Sign up ×
German Language Stack Exchange is a bilingual question and answer site for speakers of all levels who want to share and increase their knowledge of the German language. It's 100% free, no registration required.

Does (did) German have something like what they call possessive apostrophe in English?
If not, what does the role of it in German language?

For example:

This is my father's hat.
My best friend's husband.

share|improve this question
Well, we do have the Deppenapostroph... – Jan Sep 19 '11 at 14:50
@Jan: Doh! I should had searched it in Wikipedia's German version. – user508 Sep 19 '11 at 14:52
I've just read in that article that interestingly enough, we actually had the possessive apostrophe for some foreign words until about 2 centuries ago, even though it's no longer correct today. I never knew that... – Jan Sep 19 '11 at 14:56
@Jan: What about posting an answer? ;-) – user508 Sep 19 '11 at 15:23
Whoops, I actually misread that from the article. Disregard my comment about the foreign words, it's total and complete bull :-) So sorry @Gigili, we won't get an answer out of this... – Jan Sep 19 '11 at 15:29

2 Answers 2

up vote 15 down vote accepted

German attaches the genitive suffix without an apostrophe.

Das ist meines Vaters Hut / Das ist der Hut meines Vaters

Der Mann meiner besten Freundin

Julias Mann. Martins Frau.

You will occasionally see " 's " as a genitive ending in German,

Toni's Imbiss

but that is - to put it mildly - inspired by English orthography, and incorrect in German.

share|improve this answer
you might add, that if the name ends with an "s", like Hans, the possessive "s" isn't just added. The car of Hans is: Hansens Auto or Hans' Auto (apostrophe at the end). – Hinek Sep 20 '11 at 13:44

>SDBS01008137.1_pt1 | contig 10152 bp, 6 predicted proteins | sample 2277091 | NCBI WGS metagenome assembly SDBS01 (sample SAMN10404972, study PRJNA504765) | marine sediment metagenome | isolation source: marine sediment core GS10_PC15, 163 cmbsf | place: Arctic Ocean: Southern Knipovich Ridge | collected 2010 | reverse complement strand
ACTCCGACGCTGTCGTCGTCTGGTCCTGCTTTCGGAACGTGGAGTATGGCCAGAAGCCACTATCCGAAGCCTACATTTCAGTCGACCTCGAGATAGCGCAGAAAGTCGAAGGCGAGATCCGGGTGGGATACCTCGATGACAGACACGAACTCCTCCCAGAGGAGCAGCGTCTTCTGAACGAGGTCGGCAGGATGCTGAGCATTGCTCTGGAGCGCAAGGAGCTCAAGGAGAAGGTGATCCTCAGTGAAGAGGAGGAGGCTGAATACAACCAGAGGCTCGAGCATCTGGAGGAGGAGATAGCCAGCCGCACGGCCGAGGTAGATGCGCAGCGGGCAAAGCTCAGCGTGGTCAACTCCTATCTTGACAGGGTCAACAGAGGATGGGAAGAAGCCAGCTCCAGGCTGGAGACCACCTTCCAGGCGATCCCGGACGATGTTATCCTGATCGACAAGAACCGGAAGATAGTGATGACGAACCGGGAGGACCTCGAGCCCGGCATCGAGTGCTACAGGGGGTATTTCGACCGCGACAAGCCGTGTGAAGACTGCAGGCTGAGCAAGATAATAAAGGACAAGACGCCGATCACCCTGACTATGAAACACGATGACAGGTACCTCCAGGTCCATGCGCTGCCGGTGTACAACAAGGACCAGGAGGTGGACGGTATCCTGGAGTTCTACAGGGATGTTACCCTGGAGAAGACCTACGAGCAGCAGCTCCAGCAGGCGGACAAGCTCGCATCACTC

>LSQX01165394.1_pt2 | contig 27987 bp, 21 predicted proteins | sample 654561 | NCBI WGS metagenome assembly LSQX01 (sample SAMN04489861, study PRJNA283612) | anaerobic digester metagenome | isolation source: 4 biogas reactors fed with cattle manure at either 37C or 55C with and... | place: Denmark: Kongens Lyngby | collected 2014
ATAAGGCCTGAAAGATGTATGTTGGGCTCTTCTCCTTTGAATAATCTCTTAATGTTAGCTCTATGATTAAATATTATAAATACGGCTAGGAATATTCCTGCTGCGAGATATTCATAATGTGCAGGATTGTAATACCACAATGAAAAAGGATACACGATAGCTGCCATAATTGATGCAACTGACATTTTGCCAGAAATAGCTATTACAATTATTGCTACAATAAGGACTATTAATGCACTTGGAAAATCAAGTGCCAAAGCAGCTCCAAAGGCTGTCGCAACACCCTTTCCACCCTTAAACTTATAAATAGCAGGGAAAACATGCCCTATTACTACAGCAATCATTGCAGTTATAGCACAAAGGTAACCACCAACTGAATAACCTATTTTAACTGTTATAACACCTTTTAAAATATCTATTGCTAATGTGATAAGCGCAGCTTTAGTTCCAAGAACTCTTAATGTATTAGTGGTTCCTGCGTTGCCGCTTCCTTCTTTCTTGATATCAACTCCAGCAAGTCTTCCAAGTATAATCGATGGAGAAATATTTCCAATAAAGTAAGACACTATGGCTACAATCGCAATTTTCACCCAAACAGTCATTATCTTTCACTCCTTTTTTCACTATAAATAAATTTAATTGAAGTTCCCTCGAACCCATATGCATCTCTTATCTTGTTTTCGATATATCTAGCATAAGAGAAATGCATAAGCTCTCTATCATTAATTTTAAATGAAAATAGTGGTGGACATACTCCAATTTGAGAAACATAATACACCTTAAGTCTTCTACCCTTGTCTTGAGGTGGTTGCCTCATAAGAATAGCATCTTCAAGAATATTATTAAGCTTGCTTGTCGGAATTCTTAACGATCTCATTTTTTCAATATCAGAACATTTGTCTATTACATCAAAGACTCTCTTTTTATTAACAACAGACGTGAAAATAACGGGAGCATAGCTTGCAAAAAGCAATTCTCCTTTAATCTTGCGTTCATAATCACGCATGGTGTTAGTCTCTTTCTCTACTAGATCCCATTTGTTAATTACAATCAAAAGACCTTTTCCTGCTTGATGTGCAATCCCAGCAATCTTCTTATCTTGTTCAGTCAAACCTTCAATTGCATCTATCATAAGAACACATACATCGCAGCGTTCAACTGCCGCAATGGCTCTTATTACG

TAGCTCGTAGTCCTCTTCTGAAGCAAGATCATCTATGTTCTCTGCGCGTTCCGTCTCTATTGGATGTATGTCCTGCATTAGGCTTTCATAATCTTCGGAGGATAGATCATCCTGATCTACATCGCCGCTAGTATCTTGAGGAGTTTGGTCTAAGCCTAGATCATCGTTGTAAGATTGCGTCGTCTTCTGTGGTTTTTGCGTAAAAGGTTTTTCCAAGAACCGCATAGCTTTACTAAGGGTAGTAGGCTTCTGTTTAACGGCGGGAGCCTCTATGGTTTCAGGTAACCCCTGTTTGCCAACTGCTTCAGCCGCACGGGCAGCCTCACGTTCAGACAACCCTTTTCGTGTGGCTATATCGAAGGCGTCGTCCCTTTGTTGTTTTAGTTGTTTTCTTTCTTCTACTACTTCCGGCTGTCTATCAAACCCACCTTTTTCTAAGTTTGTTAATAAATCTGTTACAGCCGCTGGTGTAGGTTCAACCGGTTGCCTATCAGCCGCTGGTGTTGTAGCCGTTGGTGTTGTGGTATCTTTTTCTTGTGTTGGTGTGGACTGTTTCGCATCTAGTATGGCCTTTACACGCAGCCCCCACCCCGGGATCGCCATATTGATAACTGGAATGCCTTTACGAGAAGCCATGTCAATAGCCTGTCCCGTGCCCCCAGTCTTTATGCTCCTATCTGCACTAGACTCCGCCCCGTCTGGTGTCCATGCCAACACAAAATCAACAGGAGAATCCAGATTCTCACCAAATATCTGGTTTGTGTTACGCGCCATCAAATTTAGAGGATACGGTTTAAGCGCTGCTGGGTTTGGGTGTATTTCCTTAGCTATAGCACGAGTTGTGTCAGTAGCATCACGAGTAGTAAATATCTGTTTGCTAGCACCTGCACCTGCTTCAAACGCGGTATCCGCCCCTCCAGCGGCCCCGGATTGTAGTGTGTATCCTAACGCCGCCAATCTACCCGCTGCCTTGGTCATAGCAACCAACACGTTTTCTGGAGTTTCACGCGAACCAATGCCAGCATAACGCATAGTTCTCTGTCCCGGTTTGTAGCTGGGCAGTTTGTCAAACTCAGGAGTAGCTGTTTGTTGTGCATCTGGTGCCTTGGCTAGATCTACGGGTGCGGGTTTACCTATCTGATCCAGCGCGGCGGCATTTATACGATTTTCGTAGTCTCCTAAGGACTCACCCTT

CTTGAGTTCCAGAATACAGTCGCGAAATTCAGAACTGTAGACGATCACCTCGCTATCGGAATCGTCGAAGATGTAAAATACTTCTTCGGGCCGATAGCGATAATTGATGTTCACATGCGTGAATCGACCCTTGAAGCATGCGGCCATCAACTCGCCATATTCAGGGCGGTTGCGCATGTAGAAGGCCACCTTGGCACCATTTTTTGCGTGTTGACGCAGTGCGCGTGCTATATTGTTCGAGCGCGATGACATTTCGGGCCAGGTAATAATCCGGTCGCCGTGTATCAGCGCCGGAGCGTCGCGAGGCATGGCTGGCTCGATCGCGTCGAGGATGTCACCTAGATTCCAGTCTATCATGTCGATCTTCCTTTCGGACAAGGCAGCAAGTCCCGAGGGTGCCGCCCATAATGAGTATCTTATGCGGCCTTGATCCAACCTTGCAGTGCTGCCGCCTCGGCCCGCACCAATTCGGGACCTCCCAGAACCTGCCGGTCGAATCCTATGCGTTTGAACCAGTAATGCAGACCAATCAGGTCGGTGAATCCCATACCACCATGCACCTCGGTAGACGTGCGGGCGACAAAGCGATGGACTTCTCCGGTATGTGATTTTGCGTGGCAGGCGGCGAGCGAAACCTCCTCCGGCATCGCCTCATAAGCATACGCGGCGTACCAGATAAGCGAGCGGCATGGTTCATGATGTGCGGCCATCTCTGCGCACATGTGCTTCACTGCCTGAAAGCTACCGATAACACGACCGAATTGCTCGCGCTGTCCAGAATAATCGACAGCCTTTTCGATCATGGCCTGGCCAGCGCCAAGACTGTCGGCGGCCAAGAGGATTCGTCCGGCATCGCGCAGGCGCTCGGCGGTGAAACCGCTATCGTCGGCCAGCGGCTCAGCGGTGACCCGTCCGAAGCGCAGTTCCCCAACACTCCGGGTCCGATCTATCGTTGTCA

Not to mention "Toni's Imbis's - Alle's mus's rau's" – Hagen von Eitzen Feb 22 '14 at 15:12

No, it doesn't. German has a possessive -s without the apostrophe.

Das ist der Hut meines Vaters.

Der Mann meines besten Freunds.

Using a possessive apostrophe anyway is a fairly common mistake, especially by people whose native language is English, but it's certainly not correct.

share|improve this answer
Should read: especially by people who got the main part of their education from RTL and BILD. I doubt that most persons mentioned in advertisings like "Gabi's Nagelcenter", "Petra's Hairstudio" and so on do speak english. BTW, a Deppenapostrophsteuer could save either the Euro or the german language. – Ingo Sep 20 '11 at 17:12
"certainly not correct"... yet. A prevalent error will become correct. Okay, maybe not in Germany, but that's how languages usually work. ;-) – Jürgen A. Erhard Sep 20 '11 at 22:39
@Jürgen: Well, Willi's Würstchenbude is already recorded in the Duden, see rule 16.2.b). – Hendrik Vogt Sep 21 '11 at 10:04
@Hendrik: so... does that mean what I think it might? That it's actually... permitted? There's no explanation for "Willi's" like there is for "Andrea's"... – Jürgen A. Erhard Sep 21 '11 at 10:12
@Jürgen: In my opinion it means that the Duden switched to just recording the common mistakes :-) – Hendrik Vogt Sep 21 '11 at 10:14

Your Answer


By posting your answer, you agree to the privacy policy and terms of service.